Is there a positive side to depression?
By Rebecca Coxon
A recent study conducted by Psychology Professor Andreas K. Wilke from Clarkson University in New York along with other researchers from Switzerland, and Germany revealed that ‘depressed individuals perform better than their non-depressed peers in sequential decision tasks.’
According to the forthcoming research in the Journal of Abnormal Psychology, this discovery provides the first evidence that clinical depression may carry some benefits: ‘While researchers have recognized that most symptoms of depression impede cognitive functioning, scholars...have proposed that depression may promote analytical reasoning and persistence -- that is, qualities useful in complex tasks.’
Are we forgetting the reality of depression?
But with recent news headlines such as ‘Cheer up! Depression could be good for you - sometimes it leaves you more resilient and creative’ from the Daily Mail and ‘Is depression actually good for you?’ from The Independent this week, are we wishfully forgetting the other side of the story and giving out the wrong message?
Dr. Carole Lieberman, M.D., psychiatrist and author believes that we are.
‘I don't believe there are benefits of depression. This is like saying there are benefits of having a heart attack. If you don't die, then you get treatment which can help you learn how to live a healthier lifestyle. But, surely it would have been preferable not to have the heart attack in the first place’
Resilience and change
However while Marjorie Wallace, founder and chief executive of the UK Mental Health Charity SANE, who has battled with depression herself maintains that ‘If you have depression, which, by definition, is a paralysis of motivation, it will be hard to see any positive outcome,’ she also believes ‘that people who go through it come out stronger.’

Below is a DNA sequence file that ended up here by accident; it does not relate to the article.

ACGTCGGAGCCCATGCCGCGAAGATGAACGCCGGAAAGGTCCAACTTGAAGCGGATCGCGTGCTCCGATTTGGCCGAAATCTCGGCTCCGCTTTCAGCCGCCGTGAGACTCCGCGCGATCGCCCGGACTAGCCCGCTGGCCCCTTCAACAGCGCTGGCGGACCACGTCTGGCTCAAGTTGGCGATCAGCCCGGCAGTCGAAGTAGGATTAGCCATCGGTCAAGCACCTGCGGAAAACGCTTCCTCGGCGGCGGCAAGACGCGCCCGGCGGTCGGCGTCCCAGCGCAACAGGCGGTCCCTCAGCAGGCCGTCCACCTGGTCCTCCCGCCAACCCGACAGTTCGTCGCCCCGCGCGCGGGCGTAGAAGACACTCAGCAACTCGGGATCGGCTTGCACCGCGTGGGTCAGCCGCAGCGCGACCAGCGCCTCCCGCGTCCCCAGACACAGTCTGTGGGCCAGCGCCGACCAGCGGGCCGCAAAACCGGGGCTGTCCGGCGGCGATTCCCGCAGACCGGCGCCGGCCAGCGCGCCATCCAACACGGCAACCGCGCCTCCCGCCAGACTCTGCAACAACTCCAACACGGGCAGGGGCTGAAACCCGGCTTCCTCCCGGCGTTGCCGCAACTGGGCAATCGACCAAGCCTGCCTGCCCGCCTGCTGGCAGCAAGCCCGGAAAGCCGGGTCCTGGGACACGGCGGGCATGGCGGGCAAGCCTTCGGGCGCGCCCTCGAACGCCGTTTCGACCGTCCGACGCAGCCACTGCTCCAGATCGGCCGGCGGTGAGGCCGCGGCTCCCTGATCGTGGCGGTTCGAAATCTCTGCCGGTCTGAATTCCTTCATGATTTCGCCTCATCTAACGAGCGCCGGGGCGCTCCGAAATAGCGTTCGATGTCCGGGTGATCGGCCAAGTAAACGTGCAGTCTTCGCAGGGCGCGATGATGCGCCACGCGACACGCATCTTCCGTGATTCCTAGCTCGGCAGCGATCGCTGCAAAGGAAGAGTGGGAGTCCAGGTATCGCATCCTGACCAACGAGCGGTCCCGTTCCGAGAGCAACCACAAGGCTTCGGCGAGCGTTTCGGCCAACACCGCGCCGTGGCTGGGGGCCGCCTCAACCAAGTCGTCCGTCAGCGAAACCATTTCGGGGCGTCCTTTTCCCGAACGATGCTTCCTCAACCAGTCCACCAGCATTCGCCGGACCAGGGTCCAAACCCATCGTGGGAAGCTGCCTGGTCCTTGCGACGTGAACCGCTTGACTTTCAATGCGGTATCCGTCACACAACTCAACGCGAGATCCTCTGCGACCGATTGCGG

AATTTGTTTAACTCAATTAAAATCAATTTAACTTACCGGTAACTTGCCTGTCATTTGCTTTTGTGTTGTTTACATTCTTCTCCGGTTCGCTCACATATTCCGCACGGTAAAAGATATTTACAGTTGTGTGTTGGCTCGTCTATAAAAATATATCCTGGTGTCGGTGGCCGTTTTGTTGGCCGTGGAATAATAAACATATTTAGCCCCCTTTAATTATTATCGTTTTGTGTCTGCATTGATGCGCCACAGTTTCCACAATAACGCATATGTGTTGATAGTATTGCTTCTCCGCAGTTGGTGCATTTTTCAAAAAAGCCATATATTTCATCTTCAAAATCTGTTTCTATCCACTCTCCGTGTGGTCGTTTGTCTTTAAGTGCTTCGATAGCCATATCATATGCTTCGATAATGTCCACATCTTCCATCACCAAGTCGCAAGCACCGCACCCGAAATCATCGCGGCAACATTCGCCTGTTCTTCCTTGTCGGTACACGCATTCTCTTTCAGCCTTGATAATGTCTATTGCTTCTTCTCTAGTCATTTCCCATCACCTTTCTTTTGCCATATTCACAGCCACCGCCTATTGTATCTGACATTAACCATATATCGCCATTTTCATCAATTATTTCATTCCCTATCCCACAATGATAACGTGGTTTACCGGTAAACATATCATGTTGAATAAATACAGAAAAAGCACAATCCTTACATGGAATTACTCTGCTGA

‘It can act as a catalyst to survival because you have looked over the precipice and seen the abyss.’
Similar findings from a study in 2002 study from Duke University found that women who had had depression were more likely to live longer, fuelling speculation that the mildly depressed might learn to cope better and avoid harmful situations.
Bridget O'Connell from the leading Mental Health Charity Mind reminds us: "Depression can end in suicide, so it is not to be taken lightly’.
‘But many people say it helps them evaluate what is important. There is often a sense of 'I know I can survive.'
‘This can act as a wake-up call, encouraging people to change stressful patterns or situations. They may find a job with shorter hours, or they may move in or out of cities’
Depression can be fun?
Seeming to narrate from both sides of the spectrum is Helen McNallen who suffered from Clinical and Bipolar Depression. Helen set up the website www.Depressioncanbefun.com on World Mental Health Day in 2008. The website’s controversial name derived from the ‘black comedy’ moments that Helen experienced during her days of manic depression and ‘is certainly not meant to offend or belittle Depression’ but rather to ‘help others and spread the word’.
‘I’m glad I had depression,’ says Helen, from Sheffield in South Yorkshire.
‘At one time, I thought I would be working in the City of London for the rest of my days, even though it was incredibly stressful and I was very unhappy. Now, I feel very lucky to be able to spend my time helping other people. It was a turning point in my life.’
A little perspective
The studies and subsequent controversy rage on. Can depression really be ‘good for you’ or even ‘fun’ leading to more creative, resilient and efficient lives? Or are these recent claims simply demoralising and degrading for those who currently suffer and are unable to see any plus side of the often unremitting illness?
One positive view we can take on depression confidently, however, is that most people do recover and according to O’Connell ‘most don't have recurrent episodes, and, anecdotally, many people say they emerge more resilient and able to take control of their lives.’
For our depression guide please see here: